Case study

Insolvency Service criminal prosecutions

Examples of successful prosecutions by the Insolvency Service Criminal Enforcement team.

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Between April 2016 and March 2017, the Criminal Enforcement team successfully prosecuted 97 defendants. Of those:

  • 63 received immediate or suspended custodial sentences ranging from 8weeks to 4 years, and most of the remainder received community orders, supervision orders and fines.
  • 31 were disqualified from being involved in the running of limited companies ranging between 1 and 15 years
  • 3 Compensation orders ranging from £754.66 to £12,358.06
  • 53 Cost orders totaling £435,767.67

Acting as a director of a limited company whilst disqualified

Mr H was disqualified for 9 years from being a director or managing a limited company, following a previous company failure. Despite this he set up a new firm and appointed his wife as director.

However, it was he who ran the company. He lied to customers about his background so they unwittingly entered into contracts with the company. Mr H failed to complete the work.

Mr H was convicted of acting as a director of a company whilst disqualified, and of fraud.

He was imprisoned for 30 months and ordered to pay compensation to the fraud victims as well as costs to BIS. Mrs H was convicted of assisting her husband and given a 12 month community order with 120 hours of unpaid work.

Bankrupt acting as a director of a limited company whilst disqualified

Mr J was made bankrupt for debts arising out of the failure of his haulage company. He did not co-operate with the Official Receiver so his discharge was suspended.

Despite still being bankrupt, some 3 years later he set up another haulage company and appointed himself a director, in breach of the order.

When applying for finance for the company his status as a bankrupt became clear, so he had to resign as a director. However, he appointed his partner D as director and with her help continued to run the company for another year before it went into liquidation with debts of over £175,000.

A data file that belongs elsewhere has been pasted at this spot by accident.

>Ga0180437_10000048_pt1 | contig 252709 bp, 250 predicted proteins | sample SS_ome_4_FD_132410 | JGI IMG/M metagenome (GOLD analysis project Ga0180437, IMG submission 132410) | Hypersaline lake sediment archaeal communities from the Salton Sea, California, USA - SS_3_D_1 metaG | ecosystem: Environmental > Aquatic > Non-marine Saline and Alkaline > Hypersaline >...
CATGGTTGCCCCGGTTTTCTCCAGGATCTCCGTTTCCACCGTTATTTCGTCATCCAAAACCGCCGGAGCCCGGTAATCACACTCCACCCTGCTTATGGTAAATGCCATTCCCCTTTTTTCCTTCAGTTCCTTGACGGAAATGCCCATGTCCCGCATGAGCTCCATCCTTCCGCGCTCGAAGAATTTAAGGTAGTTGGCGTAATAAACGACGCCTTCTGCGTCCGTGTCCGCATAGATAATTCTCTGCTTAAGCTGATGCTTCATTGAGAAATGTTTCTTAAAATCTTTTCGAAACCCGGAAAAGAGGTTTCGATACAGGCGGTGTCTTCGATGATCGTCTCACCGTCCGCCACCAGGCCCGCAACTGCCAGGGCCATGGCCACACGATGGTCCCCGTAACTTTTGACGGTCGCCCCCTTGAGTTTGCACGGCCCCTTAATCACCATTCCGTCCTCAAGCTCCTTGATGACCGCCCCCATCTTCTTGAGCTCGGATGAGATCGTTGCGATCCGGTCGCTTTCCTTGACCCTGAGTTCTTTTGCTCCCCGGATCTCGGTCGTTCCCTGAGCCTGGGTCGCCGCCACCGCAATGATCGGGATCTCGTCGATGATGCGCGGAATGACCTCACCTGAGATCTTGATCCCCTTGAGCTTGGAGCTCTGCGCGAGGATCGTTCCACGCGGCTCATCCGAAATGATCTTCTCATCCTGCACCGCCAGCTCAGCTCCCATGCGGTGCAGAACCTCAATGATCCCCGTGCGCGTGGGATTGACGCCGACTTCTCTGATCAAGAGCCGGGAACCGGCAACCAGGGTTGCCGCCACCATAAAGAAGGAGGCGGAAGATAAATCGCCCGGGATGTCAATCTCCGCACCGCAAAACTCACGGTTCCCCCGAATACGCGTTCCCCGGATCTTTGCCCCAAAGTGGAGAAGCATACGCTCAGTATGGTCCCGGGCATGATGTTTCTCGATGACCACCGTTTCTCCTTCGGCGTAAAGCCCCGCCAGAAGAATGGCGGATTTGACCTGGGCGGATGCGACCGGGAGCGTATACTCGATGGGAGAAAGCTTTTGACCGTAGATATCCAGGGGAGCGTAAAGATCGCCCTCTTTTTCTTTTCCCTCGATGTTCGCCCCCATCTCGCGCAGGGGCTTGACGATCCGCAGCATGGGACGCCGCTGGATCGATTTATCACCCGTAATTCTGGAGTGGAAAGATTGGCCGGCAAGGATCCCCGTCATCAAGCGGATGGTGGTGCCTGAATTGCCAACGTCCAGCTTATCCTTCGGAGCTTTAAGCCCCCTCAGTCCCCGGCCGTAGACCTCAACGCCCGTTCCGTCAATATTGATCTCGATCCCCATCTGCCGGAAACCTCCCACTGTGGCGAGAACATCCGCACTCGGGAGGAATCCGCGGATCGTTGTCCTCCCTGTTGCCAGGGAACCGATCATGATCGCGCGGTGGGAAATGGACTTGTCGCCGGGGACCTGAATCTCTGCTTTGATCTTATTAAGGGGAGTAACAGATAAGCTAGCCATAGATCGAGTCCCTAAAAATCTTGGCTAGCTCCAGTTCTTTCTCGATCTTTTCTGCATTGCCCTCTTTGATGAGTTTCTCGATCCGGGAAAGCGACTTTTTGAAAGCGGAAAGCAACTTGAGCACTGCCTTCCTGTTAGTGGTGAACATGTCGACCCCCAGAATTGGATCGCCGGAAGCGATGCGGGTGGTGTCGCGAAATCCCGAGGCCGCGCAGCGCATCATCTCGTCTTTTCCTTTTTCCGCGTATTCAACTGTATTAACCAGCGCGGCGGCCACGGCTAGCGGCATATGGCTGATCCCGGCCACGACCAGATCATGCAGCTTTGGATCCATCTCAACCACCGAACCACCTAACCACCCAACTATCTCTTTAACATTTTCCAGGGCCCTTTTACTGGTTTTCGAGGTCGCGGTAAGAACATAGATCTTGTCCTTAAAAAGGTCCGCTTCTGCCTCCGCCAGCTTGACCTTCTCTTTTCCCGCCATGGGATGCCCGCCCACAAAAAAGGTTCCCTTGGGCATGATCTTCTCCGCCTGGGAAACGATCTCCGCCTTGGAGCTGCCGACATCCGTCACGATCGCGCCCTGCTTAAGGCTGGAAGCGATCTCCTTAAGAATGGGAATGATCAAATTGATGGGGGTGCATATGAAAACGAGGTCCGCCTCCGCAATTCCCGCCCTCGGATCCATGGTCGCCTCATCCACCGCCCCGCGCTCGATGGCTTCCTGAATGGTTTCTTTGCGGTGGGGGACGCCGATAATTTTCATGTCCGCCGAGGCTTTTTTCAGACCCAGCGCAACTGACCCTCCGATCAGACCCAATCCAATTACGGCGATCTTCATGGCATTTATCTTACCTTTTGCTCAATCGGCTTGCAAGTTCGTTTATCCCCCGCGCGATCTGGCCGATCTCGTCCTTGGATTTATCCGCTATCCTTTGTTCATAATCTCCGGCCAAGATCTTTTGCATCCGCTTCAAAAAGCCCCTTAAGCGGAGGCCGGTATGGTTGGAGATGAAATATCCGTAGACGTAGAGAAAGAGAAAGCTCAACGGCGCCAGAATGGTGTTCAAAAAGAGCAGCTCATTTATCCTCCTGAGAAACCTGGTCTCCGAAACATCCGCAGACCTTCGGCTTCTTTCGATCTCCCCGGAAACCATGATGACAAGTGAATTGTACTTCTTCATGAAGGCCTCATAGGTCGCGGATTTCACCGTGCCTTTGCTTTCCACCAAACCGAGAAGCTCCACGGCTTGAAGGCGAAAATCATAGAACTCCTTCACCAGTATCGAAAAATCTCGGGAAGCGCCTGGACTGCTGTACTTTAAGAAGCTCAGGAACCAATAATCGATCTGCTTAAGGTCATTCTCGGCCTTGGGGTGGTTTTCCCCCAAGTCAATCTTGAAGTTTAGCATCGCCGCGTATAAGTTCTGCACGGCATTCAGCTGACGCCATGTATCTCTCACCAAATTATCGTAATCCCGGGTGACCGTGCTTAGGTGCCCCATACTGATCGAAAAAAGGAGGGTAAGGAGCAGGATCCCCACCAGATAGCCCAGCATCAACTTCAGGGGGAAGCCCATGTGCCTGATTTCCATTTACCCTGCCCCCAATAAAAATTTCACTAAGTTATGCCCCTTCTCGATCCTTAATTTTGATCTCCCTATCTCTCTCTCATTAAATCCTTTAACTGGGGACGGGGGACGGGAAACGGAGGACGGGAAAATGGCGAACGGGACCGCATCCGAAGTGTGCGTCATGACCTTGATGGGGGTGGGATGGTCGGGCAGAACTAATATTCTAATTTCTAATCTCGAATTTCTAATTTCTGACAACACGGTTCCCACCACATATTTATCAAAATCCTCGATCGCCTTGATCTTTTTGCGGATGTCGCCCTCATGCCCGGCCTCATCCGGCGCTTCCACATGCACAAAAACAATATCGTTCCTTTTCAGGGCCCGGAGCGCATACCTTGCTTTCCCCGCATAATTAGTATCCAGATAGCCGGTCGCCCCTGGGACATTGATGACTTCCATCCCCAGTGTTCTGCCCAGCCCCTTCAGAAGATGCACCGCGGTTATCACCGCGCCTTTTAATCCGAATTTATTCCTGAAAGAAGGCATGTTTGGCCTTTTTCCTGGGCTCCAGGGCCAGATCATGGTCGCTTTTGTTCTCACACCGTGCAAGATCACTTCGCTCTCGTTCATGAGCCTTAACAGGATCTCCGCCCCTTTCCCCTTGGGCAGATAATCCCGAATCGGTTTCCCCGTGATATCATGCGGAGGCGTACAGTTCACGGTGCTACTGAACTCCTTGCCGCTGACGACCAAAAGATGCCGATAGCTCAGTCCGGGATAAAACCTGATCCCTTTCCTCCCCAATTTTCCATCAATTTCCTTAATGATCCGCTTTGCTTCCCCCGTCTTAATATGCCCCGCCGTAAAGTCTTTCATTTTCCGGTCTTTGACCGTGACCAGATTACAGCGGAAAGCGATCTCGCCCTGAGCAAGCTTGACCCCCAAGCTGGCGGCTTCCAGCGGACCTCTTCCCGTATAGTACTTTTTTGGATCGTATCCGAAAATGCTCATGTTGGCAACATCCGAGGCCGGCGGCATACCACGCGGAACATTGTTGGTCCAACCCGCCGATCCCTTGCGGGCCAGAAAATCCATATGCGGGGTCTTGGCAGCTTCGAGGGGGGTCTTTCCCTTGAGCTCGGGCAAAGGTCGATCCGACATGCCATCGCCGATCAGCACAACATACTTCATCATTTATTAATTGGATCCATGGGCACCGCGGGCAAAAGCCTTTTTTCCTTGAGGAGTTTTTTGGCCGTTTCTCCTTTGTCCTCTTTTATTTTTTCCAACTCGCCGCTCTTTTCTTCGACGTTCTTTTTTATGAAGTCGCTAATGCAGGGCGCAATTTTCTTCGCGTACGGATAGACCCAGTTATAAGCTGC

Mr J was given an 8 month prison sentence suspended for 2 years, disqualified as a director for 5 years and had to pay costs to BIS. D had a 4 month curfew order made against her.

Failure to disclose property to the Official Receiver and fraudulently removing property

Mr S was declared bankrupt with a debt of £58,128.

Prior to being made bankrupt, and knowing he was being pursued by HM Revenue & Customs for unpaid tax and by the Department for Work and Pensions for overpayment of pension tax credits, he fraudulently removed £25,300 from his account, whilst he was insolvent and without using any of it to pay off his debts.

As a bankrupt he had a duty to disclose property to the Official Receiver, and he failed to disclose he still had a bank account. He had removed £12,300 by the time the Official Receiver discovered this ‘secret account’.

Mr S was sentenced to 12 months imprisonment on each count to run at the same time.

Failure to preserve company accounting records

Mr L was the sole director of a company that was wound up. As a director he had a duty to maintain and preserve the company’s accounting records.

Mr L had failed to preserve the company’s accounting records. Without the records it was not clear to the Official Receiver:

  • why £1.1 million had been withdrawn from the company account via cashed cheques
  • why £124,42 was taken out in cash
  • what wages had been paid

Mr L was sentenced to 4 months imprisonment suspended for 1 year.

Published 13 November 2013
Last updated 30 June 2017 + full page history
  1. Updated statistics
  2. Updated figures for the teams work between 2014 and 2015
  3. First published.